Generally, in the described system, any resolutions or fixes to the file system for orphans, duplicates, cycles, etc. may be prevented from being reflected back in the feed (e.g., the Storage Service feed may not be updated). In some embodiments, the local fixes may be prevented from being reflected back in the feed altogether. It should be noted that the realization process may be implemented as a recursive process. More specifically, the realization process may involve applying a function to all subfolders and items of a parent folder.
The realization process may involve forming or retrieving a set of deferred items (block 602). A deferred item store may be created at block 603 to store the deferred items. The deferred item store may represent a collection of deferred items. The realization process may involve analyzing each deferred item (blocks 605-609) to detect and resolve synchronization conflicts. A deferred item may be an item of the local copy of the feed that has been updated (e.g., where an update item from the update feed was merged with a corresponding item of the local copy of the feed). The deferred items may include all items of the holding area that were placed there from previous realization processes or runs.
Several types of synchronization conflicts may occur in a synchronized folder system and in the described system, where the conflicts may be checked for and resolved in a recursive manner for each deferred item.
A synchronization conflict originating from an orphaned item is illustrated in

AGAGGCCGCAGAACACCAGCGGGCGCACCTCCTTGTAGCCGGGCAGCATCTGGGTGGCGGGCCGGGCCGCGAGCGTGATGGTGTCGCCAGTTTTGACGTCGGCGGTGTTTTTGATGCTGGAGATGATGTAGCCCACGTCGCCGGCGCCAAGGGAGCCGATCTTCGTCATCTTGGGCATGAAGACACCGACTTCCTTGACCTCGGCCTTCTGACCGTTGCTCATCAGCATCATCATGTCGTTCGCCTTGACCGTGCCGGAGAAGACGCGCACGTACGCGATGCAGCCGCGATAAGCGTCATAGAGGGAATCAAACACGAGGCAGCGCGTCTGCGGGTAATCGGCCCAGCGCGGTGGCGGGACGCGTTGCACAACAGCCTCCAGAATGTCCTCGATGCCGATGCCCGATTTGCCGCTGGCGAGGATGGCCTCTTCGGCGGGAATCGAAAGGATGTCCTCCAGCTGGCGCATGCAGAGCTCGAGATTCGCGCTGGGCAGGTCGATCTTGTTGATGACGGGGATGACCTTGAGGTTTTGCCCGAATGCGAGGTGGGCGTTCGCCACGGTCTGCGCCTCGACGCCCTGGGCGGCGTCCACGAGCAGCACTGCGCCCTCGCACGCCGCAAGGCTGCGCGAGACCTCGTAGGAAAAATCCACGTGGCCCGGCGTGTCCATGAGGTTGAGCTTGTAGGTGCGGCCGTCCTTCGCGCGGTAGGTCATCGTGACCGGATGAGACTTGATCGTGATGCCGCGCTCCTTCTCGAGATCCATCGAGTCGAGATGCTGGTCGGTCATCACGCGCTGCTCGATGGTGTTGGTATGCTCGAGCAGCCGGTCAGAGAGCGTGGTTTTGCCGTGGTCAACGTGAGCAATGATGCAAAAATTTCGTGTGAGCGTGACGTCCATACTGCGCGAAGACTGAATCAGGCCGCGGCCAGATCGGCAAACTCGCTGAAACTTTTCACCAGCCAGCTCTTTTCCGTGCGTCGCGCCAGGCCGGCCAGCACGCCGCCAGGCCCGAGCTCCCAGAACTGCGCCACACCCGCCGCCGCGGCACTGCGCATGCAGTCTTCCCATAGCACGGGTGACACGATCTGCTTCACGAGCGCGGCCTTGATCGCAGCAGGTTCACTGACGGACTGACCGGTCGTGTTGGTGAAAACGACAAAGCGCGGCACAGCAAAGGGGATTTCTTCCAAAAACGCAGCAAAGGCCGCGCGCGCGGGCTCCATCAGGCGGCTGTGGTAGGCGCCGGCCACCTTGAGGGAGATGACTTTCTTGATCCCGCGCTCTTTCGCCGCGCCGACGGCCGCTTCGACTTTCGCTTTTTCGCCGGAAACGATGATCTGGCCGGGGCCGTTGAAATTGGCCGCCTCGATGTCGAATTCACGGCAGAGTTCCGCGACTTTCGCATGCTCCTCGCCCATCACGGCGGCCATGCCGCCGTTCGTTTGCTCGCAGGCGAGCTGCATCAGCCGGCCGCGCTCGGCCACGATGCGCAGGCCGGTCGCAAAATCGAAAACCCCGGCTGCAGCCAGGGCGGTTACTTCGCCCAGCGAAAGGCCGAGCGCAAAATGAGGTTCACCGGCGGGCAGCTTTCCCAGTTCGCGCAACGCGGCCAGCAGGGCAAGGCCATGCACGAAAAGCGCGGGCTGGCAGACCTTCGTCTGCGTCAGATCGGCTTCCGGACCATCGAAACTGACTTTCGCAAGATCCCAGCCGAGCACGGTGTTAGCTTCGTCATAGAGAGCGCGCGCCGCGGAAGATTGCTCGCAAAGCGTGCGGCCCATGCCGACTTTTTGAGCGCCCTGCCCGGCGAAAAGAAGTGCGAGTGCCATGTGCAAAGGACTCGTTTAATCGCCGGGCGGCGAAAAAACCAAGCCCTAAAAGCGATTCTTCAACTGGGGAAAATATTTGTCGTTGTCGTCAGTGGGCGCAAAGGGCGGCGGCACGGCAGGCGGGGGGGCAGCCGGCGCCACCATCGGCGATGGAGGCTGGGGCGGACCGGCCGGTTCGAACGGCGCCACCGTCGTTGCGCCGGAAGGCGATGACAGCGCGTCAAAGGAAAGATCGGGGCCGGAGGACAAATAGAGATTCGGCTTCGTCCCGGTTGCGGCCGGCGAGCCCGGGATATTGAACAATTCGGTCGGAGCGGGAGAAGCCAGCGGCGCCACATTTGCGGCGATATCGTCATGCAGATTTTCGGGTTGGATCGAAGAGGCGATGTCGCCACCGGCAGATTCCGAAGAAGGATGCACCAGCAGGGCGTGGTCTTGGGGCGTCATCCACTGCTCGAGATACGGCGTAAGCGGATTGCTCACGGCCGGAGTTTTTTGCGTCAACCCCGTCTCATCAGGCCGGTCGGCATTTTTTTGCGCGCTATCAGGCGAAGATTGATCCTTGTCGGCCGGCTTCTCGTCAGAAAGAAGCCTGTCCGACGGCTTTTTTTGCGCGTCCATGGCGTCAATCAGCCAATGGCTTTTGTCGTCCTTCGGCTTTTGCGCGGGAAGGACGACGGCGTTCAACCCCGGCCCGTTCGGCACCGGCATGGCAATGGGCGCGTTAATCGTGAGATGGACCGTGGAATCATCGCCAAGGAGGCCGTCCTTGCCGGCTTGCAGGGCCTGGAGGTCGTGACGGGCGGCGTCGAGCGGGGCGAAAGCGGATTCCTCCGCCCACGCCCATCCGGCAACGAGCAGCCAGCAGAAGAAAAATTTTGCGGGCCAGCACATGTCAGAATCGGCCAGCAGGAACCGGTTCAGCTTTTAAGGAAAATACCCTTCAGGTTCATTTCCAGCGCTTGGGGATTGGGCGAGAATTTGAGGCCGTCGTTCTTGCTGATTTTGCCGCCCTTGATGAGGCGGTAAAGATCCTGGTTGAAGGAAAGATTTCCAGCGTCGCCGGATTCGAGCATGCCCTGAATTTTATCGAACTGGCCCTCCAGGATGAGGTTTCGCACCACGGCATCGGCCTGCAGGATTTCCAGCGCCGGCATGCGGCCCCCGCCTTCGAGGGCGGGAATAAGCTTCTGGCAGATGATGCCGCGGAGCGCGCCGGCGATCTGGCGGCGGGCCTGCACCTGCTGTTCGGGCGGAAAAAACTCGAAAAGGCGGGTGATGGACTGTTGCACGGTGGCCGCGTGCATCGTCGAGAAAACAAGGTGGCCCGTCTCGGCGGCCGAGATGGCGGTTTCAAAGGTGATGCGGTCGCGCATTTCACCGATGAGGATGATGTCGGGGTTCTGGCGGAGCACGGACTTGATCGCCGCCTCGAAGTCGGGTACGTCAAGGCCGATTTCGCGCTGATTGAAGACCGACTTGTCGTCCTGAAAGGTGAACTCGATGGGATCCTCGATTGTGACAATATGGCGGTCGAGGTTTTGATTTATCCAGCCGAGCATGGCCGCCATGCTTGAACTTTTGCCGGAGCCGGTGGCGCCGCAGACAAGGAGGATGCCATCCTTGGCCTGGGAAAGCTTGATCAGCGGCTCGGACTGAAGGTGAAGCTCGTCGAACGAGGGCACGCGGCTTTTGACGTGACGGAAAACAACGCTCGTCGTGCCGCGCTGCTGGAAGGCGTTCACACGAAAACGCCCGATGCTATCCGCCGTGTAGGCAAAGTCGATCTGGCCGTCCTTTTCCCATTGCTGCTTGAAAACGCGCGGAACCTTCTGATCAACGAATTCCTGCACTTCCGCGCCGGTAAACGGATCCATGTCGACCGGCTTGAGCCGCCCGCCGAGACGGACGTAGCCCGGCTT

Another synchronization conflict is duplicate items or simply called duplicates. Duplicates may occur when two items or files have the same name. For example, in some nodes, a local operating system may not be capitalization sensitive (e.g., Windows NTFS) while in other nodes a local operating system may be capitalization sensitive (e.g., Macintosh Hierarchical File System). In some existing systems, a least common denominator approach may be used where the more widely accepted naming system is used (e.g., the most restrictive naming system is used). This approach, however, may involve changes at the central storage service to massage data for accommodating local views. The method and system described herein, on the other hand, may be configured to provide a local view of the synchronized folder that is consistent with local operating system semantics without modifying a source of a feed that is provided to every other node.
Another synchronization conflict is termed cycles, which is illustrated in
As illustrated in
1) a file or folder may be required not to be an orphan (unless it is top level or root level), e.g., the parent folder may be required to exist and not be a tombstone (e.g., a file marked for deletion);
2) file and folder names may be required not to be duplicated under a parent folder; and
3) the folder hierarchy may be required to not contain cycles.
When there are no conflicting changes, enclosures in the FeedSync feed may be clear of orphans, duplicates or cycles (to be discussed further below). It should be noted that other conflict resolution functions may be included in other embodiments. However, it may be a requirement of the described method and system that an application may resolve a synchronization conflict only in a deterministic way that would not cause further conflicts if done concurrently in parallel on a plurality of disconnected nodes. Thus, additional conflict resolution functions may be included with this restriction in mind. It should be noted that an item may be allowed to have multiple conflicts simultaneously. Also, depending on the capabilities of the node, other local restrictions (ex. case sensitivity, file name length, valid characters, valid set of file attributes, etc.) may be applied to the folder view.